Oh did I do some extensive research on the topic!
In today’s post, I share ALL the tested tips I found and now use to find time to write.
All the tips. In one post. WootWoot!
So, yes, all that time spent on research, it was worth it, but if I took the time to write instead, darn… I would have three books ready to query right now.
I’m being a little overdramatic here. And lying. Yeah.
I most certainly would have used that time to play video games.
Thing is, and you certainly heard that one before, writing novel was a hobby for me. Having a novel traditionally published was beautiful, unattainable, dream I would sporadically try to make come true.
I should have thought about what I really wanted to do with all those drafts waiting to happen before trying to find time to write.
When I got very darn, turning my life upside down serious about it, finding time to write was a little less hard.
After working on it for a while, trying different methods those super Mom bloggers were all talking about, failing, trying again, I finally succeeded, at getting my sh*t together and find time to write.
Author / Mom: know thyself, writer!
I said it before, knowing our own writer’s rhythm is crucial to be able to find time to write.
What works for one writer can be a horrible pain in the bottom for another.
Also, I would recommend doing something I find really, really hard to do: stop the comparison game.
That author writes way faster than you. That author published ten books before its 25th birthday. That author has 255K followers on YouTube.
Enough with that sh*t!
Focus on finding time to work on your novel and follow your own rhythm.
Therefore, all the tips down below come with a warning: don’t use it if it doesn’t fit your writer’s rhythm.
Tested by an author mom Tips&Tricks to find time to write
- Get organized, Mama
I hate this one. Often, it feels so hard or impossible. Plus, young kids are demanding and things may change fast.
Still, I :
– Cook meals ahead of time.
– Divided house chores between family members (my kiddo is now old enough to play « pick up your toys »; I know, it won’t last).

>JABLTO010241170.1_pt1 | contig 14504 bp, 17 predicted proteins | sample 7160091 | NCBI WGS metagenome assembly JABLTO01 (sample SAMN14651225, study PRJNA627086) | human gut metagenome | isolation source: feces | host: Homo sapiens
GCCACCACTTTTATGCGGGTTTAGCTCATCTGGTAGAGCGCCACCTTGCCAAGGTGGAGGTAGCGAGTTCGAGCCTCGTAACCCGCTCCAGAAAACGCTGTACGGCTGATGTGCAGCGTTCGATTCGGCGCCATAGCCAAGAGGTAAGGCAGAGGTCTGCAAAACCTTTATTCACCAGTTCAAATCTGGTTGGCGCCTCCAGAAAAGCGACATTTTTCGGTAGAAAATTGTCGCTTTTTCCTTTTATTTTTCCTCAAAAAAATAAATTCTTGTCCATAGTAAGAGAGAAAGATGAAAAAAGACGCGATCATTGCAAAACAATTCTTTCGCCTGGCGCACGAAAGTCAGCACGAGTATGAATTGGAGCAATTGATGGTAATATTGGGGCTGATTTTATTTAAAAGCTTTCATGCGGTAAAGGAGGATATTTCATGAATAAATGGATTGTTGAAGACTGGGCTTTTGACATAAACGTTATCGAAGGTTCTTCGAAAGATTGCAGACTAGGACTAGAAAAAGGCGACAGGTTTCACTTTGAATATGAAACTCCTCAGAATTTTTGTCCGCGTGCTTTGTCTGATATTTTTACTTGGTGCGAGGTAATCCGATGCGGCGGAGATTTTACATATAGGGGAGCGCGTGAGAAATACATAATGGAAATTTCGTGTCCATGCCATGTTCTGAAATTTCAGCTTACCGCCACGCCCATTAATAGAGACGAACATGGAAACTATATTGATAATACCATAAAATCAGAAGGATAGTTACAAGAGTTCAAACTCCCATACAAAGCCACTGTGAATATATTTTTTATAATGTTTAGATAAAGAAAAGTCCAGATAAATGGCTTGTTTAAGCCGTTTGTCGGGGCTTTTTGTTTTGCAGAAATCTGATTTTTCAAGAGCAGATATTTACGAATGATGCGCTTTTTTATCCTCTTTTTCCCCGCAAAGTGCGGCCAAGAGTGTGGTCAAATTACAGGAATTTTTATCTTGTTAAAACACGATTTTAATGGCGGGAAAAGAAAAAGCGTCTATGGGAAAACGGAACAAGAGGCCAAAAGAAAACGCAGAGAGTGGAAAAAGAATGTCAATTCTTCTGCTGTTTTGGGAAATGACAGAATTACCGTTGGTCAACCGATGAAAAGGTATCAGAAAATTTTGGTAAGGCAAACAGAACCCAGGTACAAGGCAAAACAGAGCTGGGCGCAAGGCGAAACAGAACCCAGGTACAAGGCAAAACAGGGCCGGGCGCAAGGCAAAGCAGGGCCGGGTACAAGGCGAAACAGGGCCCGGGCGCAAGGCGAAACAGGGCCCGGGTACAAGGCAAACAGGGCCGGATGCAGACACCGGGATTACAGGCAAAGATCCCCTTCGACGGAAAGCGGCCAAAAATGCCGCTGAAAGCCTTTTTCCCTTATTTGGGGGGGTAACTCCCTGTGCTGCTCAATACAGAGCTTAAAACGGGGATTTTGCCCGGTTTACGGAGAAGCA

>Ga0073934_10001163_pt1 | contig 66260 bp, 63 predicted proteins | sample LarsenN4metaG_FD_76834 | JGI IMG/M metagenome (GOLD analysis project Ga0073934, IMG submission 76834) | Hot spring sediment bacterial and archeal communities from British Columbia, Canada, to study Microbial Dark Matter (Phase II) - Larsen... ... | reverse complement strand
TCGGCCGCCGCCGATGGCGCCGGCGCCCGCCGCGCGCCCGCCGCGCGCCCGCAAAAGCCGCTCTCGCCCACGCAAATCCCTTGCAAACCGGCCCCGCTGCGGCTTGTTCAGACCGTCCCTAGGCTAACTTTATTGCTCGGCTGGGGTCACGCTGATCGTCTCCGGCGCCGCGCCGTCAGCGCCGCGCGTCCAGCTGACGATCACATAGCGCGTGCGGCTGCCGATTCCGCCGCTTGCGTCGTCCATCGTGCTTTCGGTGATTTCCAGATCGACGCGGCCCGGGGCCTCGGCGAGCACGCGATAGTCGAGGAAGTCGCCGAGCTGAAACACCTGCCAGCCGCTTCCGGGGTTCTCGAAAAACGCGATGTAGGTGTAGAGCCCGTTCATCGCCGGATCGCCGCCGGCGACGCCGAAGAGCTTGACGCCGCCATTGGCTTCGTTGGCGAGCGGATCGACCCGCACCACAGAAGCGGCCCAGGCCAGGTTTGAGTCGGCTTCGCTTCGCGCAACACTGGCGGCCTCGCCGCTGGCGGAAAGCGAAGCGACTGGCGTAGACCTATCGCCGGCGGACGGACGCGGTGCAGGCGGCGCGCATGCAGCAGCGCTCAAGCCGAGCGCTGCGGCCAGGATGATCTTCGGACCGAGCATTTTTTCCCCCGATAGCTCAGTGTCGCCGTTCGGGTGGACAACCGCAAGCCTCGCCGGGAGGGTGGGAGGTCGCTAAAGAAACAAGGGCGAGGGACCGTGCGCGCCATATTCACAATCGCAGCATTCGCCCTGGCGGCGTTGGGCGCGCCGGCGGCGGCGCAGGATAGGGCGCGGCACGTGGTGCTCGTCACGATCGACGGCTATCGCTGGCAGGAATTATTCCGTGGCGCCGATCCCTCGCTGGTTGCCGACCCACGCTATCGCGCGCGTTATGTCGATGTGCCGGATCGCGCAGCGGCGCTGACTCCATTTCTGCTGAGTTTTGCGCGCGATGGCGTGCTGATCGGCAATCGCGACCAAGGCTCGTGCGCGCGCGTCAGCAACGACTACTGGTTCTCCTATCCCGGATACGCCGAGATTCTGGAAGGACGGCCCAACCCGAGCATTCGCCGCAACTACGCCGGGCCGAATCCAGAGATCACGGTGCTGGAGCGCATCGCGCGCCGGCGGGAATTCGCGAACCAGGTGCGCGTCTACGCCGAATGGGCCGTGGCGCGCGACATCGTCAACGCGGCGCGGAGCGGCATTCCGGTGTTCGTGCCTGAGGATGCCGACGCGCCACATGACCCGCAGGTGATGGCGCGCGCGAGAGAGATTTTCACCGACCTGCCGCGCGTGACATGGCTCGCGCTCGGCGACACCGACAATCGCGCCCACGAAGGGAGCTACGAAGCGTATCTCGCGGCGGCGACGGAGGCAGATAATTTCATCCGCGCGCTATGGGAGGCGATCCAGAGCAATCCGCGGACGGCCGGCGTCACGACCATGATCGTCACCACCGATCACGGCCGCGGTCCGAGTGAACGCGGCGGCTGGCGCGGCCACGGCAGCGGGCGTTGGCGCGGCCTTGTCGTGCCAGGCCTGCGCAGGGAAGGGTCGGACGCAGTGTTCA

Oh, and important message to the significant others, male, female, non-binary: if you live in the house, you help taking care of the house chores, even if you are the sole provider of money. Understood? This beautiful new mama with whom you’re lucky to share your life with ain’t your mama. Got it? Moving on.
– Divided playtime time after supper between hubby-to-be and me, so I can (try to) get an hour of solid writing time between supper and bath time.
- Ask for help
This one, I barely use, but I wish I could use more (both our family lives far away and everything). But when a big house chore lies ahead, we call for backups. That way, I can manage to keep the writing session schedule up and running all week instead of trying to do ten things at once.
- Don’t obsess over the small house things
Like finding your living room floor underneath a sea of toys (grandma is giver).
That one, I just can’t live with. I need a minimum of tidiness to function. On the other end, I’ve learned to leave the grown-up’s dishes aside for the night; as long as kiddo stuff is clean and ready-to-go, I am too… now.
- Create a writing space
We both work from home. Hubby-to-be works every weekday night, which means the bed is transformed into my writing space.
I do have a proper desk now, after years of working on the kitchen table. And it did make all the difference in the world. I have a dedicated space for my craft books, my dictionaries, my office supplies.
Since I’ve been working full-time from home, I use the writing space less for creative writing.
- Create a (flexible) writing routine
Flexibility. With young kids around, that word can be used in a lot of different ways.
Up until 24 months, a kid’ play-eat-sleep may change every week, every two weeks, every two months. In short, the routine is to adapt to fast-growing kiddo.
A flexible writing routine is a must.
Now, to the brand new mama’s out there, to successfully create a writing routine, and by writing routine I mean a solid two to three hours of solo, you have to involve a third party.
The significant other, even if he/she worked all week, poor-tired-provider-blah-blah-blah (indeed yes, there was a debate in this house about it, yes, yes, yes), has to take care of his/her kid while you write.
That is it for my mama specific tips on how to find time to write a novel.
I am curious to know your tips to find time for writing, so please comment down below.
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